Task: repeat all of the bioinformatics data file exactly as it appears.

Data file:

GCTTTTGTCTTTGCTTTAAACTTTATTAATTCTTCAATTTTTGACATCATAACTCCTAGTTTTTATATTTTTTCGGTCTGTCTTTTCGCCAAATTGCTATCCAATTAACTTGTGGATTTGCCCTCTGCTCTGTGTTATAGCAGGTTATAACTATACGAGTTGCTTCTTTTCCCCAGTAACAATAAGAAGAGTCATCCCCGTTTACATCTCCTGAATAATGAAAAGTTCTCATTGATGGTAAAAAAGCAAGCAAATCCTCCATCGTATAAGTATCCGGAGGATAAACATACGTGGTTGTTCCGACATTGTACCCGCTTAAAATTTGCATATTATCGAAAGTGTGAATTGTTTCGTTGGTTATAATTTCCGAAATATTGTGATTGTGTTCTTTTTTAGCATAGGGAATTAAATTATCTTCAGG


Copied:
GCTTTTGTCTTTGCTTTAAACTTTATTAATTCTTCAATTTTTGACATCATAACTCCTAGTTTTTATATTTTTTCGGTCTGTCTTTTCGCCAAATTGCTATCCAATTAACTTGTGGATTTGCCCTCTGCTCTGTGTTATAGCAGGTTATAACTATACGAGTTGCTTCTTTTCCCCAGTAACAATAAGAAGAGTCATCCCCGTTTACATCTCCTGAATAATGAAAAGTTCTCATTGATGGTAAAAAAGCAAGCAAATCCTCCATCGTATAAGTATCCGGAGGATAAACATACGTGGTTGTTCCGACATTGTACCCGCTTAAAATTTGCATATTATCGAAAGTGTGAATTGTTTCGTTGGTTATAATTTCCGAAATATTGTGATTGTGTTCTTTTTTAGCATAGGGAATTAAATTATCTTCAGG